• Question: What is centrefugal force, my teacher said it doesn't exist ?????????

    Asked by hepworthandsimmons to Ben, Clare, Ezzy, Mario, Sam on 16 Mar 2012.
    • Photo: Sam Vinko

      Sam Vinko answered on 16 Mar 2012:

      It depends on the system of reference.

      Imagine you’re sitting at a grand prix watching racing cars go around a bend. For a car to go around the bend, something needs to turn it into the corner. This is done by the wheels of the car, which produce a centripetal force in the direction toward the apex (inner side of the curve), and get the car around the bend. From your observational point, there is no centrifugal force! If there was, and there was a force equal in size of of oposite sign acting on the car, then the two forces, the centrifugal and centripetal, would add up to 0, and there would be no force on the car – and it would proceed to drive in a straight line (and eventually crash).

      Now if you sit in a car going around a bend, you feel a force pushing you to the outside of the curve – this force is whats known as the centrifugal force. But its a virtual force, because whats actually happening is that your body wants continue along the straight line while the car is bending, and acting on you with the centripetal force, making you actually go around the bend despite the fact you’d prefer not to.

      So the real force acting on the system is the centripetal (in the direction of the curve, making you actually turn), while the centrifugal force is only virtual – thats what your teacher means by saying it doesn’t exist.

    • Photo: Elizabeth Pearson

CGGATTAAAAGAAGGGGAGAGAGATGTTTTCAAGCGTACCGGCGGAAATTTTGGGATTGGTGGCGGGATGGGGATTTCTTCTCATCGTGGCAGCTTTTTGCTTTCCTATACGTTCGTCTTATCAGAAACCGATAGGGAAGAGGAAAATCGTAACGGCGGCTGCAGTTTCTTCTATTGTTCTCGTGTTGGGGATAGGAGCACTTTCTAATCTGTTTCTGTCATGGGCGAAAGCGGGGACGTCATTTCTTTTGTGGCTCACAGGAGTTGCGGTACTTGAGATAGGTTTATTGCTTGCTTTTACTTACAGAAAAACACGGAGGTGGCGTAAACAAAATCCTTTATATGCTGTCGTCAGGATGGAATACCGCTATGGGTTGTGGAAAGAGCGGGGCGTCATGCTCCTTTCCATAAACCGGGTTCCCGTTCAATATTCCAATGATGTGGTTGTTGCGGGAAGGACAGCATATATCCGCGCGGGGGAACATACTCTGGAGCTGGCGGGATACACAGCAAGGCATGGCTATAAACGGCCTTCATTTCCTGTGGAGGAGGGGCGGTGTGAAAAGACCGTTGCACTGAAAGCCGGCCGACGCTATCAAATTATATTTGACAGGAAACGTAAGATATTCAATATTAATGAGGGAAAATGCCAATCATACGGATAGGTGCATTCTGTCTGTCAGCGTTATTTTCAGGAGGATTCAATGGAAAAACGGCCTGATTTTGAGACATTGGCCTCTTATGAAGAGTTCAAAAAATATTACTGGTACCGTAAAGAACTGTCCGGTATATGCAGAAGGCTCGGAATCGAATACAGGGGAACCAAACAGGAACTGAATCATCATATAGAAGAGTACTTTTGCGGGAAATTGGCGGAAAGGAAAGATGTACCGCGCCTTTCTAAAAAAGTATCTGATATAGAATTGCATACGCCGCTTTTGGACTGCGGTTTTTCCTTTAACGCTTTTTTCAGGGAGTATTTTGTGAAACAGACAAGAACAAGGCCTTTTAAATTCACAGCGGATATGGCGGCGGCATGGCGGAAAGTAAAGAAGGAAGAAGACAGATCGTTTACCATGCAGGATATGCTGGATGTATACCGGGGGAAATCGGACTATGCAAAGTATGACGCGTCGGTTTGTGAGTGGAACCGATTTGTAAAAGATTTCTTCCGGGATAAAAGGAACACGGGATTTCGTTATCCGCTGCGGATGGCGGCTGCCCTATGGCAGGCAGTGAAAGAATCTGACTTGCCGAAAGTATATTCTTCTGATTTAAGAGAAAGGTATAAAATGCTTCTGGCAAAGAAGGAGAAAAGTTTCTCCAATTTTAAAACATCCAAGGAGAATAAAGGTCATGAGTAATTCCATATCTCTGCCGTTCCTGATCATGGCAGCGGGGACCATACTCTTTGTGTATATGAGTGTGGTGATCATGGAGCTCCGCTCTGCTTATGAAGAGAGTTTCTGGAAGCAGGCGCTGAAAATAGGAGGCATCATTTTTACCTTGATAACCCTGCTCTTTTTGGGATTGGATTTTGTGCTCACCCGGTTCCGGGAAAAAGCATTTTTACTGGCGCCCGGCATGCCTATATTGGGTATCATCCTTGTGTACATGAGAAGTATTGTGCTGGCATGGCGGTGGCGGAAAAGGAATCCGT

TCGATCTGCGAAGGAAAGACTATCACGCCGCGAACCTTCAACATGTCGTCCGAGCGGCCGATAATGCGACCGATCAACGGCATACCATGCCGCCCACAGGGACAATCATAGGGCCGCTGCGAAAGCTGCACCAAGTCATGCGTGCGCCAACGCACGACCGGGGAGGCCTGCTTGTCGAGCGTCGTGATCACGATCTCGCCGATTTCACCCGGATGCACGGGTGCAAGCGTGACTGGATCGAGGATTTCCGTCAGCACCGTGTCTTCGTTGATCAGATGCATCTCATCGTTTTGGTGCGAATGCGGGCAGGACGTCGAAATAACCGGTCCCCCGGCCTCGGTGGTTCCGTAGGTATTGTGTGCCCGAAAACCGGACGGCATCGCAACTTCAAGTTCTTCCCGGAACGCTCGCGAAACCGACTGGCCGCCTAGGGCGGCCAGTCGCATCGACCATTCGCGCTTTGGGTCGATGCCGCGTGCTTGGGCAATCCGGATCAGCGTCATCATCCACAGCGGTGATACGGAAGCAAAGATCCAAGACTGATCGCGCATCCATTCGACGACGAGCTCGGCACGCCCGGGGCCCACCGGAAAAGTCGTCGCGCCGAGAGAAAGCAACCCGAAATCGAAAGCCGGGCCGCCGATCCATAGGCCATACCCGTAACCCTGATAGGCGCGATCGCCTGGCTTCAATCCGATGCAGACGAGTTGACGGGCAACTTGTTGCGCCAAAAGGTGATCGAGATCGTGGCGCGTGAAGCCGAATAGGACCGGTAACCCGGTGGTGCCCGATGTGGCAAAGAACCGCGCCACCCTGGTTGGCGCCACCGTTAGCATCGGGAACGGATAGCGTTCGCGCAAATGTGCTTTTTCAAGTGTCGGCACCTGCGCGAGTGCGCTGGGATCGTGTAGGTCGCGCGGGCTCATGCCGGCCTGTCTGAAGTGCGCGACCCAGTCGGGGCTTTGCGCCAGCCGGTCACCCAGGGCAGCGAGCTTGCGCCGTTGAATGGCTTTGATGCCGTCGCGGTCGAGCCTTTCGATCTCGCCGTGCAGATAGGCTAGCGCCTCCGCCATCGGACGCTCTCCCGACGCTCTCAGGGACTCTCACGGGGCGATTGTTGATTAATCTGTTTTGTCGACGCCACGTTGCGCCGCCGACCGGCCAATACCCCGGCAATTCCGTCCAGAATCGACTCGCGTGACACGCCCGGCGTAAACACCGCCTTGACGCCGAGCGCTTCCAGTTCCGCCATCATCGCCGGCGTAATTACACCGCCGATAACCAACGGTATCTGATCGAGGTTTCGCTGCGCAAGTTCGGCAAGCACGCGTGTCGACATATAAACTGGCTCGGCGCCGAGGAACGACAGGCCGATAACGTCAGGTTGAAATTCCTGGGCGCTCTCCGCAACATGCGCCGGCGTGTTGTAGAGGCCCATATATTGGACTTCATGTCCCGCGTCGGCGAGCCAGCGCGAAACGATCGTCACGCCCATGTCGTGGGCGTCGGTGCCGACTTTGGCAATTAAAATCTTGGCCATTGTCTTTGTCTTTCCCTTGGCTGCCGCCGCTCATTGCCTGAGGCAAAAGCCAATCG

Elizabeth Pearson answered on 16 Mar 2012:

      People tend to confuse centrefugal and centripetal. In most cases when you think there’s a centrifugal force it’s actually just the lack of a centripetal. Centripetal force is the one you feel when you go round a bend to fast, or do a loop the loop on a rollercoaster.

    • Photo: Clare Burrage

      Clare Burrage answered on 17 Mar 2012:

      Sam is right, but actually it depends on how you choose your coordinates. If I am spinning a bucket of water then from my point of view there is no centrifugal force acting on the water. But if I was sat on the surface of the water that was being spun in the bucket, then I would definitely feel a centrifugal force.
      This reminds me of one of my favourite webcomics
      You should show that to your teacher!

    • Photo: Mario Campanelli

      Mario Campanelli answered on 20 Mar 2012:

      it is an apparent force, since it is a result of inertia. If you are in a rotating reference frame, it feels like there is a force applied to you, but you are just resisting the natural tendency of moving in a straight line